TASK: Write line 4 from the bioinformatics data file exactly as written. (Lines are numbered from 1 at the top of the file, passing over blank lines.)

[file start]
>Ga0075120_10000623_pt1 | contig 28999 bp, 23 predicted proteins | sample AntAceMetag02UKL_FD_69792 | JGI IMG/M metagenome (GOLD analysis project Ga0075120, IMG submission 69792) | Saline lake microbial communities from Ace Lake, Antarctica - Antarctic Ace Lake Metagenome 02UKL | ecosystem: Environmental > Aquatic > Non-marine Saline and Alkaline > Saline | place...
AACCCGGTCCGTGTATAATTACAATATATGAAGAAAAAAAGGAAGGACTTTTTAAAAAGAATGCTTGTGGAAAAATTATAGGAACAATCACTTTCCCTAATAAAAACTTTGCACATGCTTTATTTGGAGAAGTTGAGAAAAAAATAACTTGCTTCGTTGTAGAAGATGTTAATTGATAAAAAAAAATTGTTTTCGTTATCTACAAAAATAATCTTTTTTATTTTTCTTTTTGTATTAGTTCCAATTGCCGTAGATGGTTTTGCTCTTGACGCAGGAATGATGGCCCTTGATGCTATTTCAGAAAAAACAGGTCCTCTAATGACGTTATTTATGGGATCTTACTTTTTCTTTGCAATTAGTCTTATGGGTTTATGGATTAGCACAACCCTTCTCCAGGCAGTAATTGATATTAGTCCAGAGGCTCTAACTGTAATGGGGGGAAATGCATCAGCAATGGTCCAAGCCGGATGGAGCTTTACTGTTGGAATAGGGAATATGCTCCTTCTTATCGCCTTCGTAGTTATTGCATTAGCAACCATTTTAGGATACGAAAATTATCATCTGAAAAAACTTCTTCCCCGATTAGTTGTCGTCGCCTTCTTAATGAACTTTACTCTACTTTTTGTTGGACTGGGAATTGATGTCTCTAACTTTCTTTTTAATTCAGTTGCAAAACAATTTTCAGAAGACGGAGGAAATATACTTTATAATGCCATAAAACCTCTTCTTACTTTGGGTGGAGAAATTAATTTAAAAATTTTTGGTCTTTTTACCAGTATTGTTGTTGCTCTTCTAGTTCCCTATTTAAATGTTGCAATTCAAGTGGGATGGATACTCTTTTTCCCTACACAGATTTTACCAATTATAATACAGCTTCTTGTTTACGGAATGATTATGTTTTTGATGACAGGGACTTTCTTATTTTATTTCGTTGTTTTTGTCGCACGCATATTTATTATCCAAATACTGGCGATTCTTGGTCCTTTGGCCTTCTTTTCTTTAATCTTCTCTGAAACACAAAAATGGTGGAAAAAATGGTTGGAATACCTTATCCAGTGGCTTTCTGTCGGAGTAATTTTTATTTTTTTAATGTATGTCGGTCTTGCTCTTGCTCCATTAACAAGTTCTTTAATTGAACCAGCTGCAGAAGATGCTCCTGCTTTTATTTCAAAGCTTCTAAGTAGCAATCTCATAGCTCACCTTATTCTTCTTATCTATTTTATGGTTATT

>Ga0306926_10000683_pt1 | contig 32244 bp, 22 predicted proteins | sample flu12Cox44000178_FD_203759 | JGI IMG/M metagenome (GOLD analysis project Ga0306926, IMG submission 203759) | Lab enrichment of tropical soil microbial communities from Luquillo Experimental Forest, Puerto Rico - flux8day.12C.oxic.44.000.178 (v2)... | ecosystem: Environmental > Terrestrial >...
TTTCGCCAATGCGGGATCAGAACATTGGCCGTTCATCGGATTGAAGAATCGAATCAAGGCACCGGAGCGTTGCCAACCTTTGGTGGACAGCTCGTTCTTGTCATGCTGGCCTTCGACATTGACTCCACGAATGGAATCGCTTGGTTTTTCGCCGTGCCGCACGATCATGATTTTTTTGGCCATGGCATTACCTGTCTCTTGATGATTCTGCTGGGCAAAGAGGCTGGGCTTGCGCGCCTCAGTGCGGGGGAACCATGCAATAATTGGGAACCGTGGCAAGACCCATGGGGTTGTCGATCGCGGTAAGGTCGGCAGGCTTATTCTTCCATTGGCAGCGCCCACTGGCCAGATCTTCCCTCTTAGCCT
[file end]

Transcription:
TTTCGCCAATGCGGGATCAGAACATTGGCCGTTCATCGGATTGAAGAATCGAATCAAGGCACCGGAGCGTTGCCAACCTTTGGTGGACAGCTCGTTCTTGTCATGCTGGCCTTCGACATTGACTCCACGAATGGAATCGCTTGGTTTTTCGCCGTGCCGCACGATCATGATTTTTTTGGCCATGGCATTACCTGTCTCTTGATGATTCTGCTGGGCAAAGAGGCTGGGCTTGCGCGCCTCAGTGCGGGGGAACCATGCAATAATTGGGAACCGTGGCAAGACCCATGGGGTTGTCGATCGCGGTAAGGTCGGCAGGCTTATTCTTCCATTGGCAGCGCCCACTGGCCAGATCTTCCCTCTTAGCCT